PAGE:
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Posted at 12:48 p.m., Tuesday, June 12, 2007

Maui bike shops concerned about stricter tour rules

By ILIMA LOOMIS
The Maui News

WAILUKU Maui cycling shops fear they could be mistakenly swept up in regulations aimed at downhill bicycle tours.

A bill giving counties more power to regulate bicycles was meant to increase regulations for the ubiquitous downhill tours, lawmakers said. But because it applies to both guided tours and "unguided bicycle rental operations," it could affect shops that rent bikes to visitors just wanting to tool around town.

"They've lumped us in," Scott Emerzian, owner of Rip Current Cyclery in Kahului, told The Maui News.

Rip Current rents bicycles to visitors who mostly cruise the county's new bike path to Paia, or pedal up to Iao Valley, he said. Unlike the "unguided tours," which drive tourists in vans to the gates of Haleakala National Park for the ride down, Emerzian's customers ride out of his Kahului shop on their own.

He doesn't think his was the kind of business lawmakers meant to target, but he now worries he could be facing tougher restrictions as an unintended result.

"I don't want my operation affected by something that has to do with downhilling Haleakala," he said. "I'm not involved with that."

House Bill 349, which gives counties authority to regulate guided bike tours and unguided rentals on both state and county roads, was passed by the Legislature May 1. It is pending action by Gov. Linda Lingle.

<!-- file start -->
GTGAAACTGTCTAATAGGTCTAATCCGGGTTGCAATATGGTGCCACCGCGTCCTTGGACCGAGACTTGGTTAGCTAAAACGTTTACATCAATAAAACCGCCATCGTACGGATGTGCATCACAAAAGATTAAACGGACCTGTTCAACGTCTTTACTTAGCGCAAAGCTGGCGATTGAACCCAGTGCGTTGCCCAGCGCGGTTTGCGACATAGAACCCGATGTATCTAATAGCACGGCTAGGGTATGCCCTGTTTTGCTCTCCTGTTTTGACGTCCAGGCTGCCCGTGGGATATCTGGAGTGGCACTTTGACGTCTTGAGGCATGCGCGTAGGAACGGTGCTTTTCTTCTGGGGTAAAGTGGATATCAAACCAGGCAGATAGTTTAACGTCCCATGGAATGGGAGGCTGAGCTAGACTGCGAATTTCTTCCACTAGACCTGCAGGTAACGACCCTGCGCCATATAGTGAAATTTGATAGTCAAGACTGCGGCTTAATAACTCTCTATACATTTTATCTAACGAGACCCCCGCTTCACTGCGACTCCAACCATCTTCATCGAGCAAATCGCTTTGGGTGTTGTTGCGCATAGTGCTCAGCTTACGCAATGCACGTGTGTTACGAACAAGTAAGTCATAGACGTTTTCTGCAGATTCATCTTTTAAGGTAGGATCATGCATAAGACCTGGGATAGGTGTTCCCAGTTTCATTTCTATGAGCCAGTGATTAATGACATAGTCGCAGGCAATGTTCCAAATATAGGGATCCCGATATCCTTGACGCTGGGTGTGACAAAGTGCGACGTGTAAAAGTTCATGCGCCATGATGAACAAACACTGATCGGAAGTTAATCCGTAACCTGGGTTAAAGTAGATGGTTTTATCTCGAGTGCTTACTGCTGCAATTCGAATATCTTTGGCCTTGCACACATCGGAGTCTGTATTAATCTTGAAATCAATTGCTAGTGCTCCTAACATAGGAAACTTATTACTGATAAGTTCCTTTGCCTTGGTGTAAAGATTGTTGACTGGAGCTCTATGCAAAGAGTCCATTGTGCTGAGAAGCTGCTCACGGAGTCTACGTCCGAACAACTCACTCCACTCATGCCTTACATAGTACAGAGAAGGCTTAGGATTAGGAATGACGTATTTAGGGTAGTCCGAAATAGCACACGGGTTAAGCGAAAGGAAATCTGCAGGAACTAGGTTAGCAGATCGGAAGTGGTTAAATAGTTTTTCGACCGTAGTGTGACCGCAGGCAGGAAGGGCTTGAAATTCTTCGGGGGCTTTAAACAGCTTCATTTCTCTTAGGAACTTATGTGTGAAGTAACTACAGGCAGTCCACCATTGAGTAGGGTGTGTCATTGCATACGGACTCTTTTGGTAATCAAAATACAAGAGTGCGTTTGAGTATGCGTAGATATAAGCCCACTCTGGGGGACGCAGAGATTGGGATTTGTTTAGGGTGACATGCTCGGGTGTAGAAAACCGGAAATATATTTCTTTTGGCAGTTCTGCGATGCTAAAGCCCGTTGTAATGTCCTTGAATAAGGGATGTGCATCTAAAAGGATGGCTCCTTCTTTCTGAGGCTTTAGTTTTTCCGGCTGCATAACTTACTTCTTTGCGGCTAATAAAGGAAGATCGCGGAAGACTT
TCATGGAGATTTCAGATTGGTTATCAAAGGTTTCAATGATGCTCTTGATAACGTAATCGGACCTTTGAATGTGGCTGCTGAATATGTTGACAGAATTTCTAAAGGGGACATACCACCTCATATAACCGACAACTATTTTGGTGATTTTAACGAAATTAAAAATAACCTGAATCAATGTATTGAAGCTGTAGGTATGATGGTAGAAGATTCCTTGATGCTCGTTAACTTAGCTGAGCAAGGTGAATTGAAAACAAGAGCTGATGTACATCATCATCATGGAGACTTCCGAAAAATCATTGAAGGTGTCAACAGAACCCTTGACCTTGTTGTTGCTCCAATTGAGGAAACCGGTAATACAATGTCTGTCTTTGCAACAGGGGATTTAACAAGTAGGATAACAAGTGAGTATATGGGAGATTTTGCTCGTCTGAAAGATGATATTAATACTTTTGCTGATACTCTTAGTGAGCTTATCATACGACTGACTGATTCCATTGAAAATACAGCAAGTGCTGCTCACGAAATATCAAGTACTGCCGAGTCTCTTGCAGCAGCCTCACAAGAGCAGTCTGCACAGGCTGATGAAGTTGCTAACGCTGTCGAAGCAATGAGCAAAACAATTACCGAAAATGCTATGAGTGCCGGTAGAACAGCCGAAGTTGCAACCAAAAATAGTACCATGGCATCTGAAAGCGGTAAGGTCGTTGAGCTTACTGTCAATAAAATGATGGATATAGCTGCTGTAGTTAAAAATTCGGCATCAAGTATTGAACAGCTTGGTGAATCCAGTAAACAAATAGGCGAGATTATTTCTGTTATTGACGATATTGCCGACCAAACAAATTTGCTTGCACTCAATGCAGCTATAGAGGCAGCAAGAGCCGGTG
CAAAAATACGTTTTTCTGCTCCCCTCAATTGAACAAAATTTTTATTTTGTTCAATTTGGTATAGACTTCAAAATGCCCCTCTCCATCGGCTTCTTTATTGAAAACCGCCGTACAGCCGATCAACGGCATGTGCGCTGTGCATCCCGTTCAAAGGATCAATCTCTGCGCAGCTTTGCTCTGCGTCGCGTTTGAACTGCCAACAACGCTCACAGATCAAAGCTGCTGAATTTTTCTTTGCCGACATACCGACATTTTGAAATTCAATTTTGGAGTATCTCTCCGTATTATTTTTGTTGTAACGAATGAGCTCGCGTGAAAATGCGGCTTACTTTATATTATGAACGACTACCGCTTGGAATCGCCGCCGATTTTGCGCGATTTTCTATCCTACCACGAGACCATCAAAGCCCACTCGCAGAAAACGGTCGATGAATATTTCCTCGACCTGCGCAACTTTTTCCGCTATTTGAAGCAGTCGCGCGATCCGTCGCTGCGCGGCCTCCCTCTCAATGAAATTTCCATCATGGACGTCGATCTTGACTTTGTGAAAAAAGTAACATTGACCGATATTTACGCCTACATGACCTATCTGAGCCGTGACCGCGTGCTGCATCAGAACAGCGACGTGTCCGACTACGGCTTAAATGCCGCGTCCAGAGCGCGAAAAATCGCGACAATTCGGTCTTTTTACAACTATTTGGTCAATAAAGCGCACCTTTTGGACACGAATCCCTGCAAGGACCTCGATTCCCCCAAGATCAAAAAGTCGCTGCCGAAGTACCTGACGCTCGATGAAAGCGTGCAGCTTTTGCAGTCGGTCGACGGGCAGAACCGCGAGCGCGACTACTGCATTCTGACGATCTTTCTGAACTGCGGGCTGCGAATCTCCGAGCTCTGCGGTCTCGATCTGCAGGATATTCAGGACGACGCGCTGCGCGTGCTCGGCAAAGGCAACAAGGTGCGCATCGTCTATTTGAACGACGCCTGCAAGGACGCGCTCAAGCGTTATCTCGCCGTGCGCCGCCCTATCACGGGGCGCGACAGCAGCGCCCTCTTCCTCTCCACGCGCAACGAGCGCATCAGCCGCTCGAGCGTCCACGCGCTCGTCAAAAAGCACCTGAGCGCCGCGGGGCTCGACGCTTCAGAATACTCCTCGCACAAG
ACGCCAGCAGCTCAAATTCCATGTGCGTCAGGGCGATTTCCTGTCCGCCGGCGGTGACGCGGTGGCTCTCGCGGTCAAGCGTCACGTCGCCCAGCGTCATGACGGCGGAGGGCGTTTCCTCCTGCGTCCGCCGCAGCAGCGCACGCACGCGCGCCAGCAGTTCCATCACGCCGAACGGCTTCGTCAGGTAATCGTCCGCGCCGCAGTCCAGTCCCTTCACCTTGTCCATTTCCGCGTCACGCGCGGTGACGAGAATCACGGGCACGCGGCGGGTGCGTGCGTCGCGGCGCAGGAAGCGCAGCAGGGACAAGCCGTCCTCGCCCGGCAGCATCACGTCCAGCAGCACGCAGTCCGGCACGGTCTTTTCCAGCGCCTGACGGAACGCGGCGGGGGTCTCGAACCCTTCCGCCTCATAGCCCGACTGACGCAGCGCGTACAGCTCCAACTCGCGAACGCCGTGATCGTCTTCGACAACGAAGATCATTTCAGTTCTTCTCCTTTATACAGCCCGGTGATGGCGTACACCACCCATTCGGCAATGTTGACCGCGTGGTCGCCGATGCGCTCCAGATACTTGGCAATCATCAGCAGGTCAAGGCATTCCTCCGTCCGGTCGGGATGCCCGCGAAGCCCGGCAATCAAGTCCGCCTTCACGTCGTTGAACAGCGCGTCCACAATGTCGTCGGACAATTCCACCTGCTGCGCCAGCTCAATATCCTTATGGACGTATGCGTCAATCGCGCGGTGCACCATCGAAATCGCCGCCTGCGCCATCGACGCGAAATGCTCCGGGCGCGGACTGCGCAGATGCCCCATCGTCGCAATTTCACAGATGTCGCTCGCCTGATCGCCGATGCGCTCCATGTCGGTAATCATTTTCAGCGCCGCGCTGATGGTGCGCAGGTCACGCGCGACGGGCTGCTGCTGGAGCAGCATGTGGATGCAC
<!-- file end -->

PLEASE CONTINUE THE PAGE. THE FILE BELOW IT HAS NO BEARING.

County officials have said they plan to use the authority to set stricter rules for bike tours, which now face almost no special restrictions on state and county roads. Setting minimum age limits, requiring a set spacing between groups or even cutting back the total number of tours are options officials said they would consider.

The county has already budgeted $250,000 in 2007-08 to study the bicycle tour industry.

Wailuku Rep. Joe Souki, who co-sponsored the state legislation, said the bill was aimed at escorted and unescorted bike tours, both of which have been the subject of community complaints not regular bike rental shops.

"It was never intended to affect them," he said. "It's just for those who handle the tours. But all the times we do legislation there's unintended consequences."

Since the legislation simply gives counties power to restrict the tours, Souki said he felt any problems could be dealt with when the Maui County Council writes the actual regulations.

"All we did was provide enabling legislation," he said. "They'll have plenty of time to work on this."

But County Council Member Mike Victorino wouldn't rule out including the bike rental shops in the regulations.

"At this point I can't say no," he said. "I gotta look at everything." Victorino, who noted that he worked as a bicycle tour van driver in the 1980s, said he hoped forming a special task force would help give the council "insight" into how best to regulate the industry.

"We want to do a good job so the (riders) are protected from harm, the people who live here are not going to be so upset about the bike tours slowing traffic, and so that what we do will have a long-term positive effect on a great tourist attraction," he said.

Walter Enomoto, president of the Maui Bicycling Alliance, said the legislation "opened the door to hit the wrong group." He said bike rental shops like Emerzian's should be recognized as different from the "unguided tours" that drop off van loads of customers to ride down Haleakala each day.

The rental shops shouldn't be punished for the tours' impacts, he added.

"Show the impact," he said. "What is the impact of individual people renting a bike from a shop? What negative impact has been attributed to them? That's one less rental car on the road."

For more Maui news, visit The Maui News.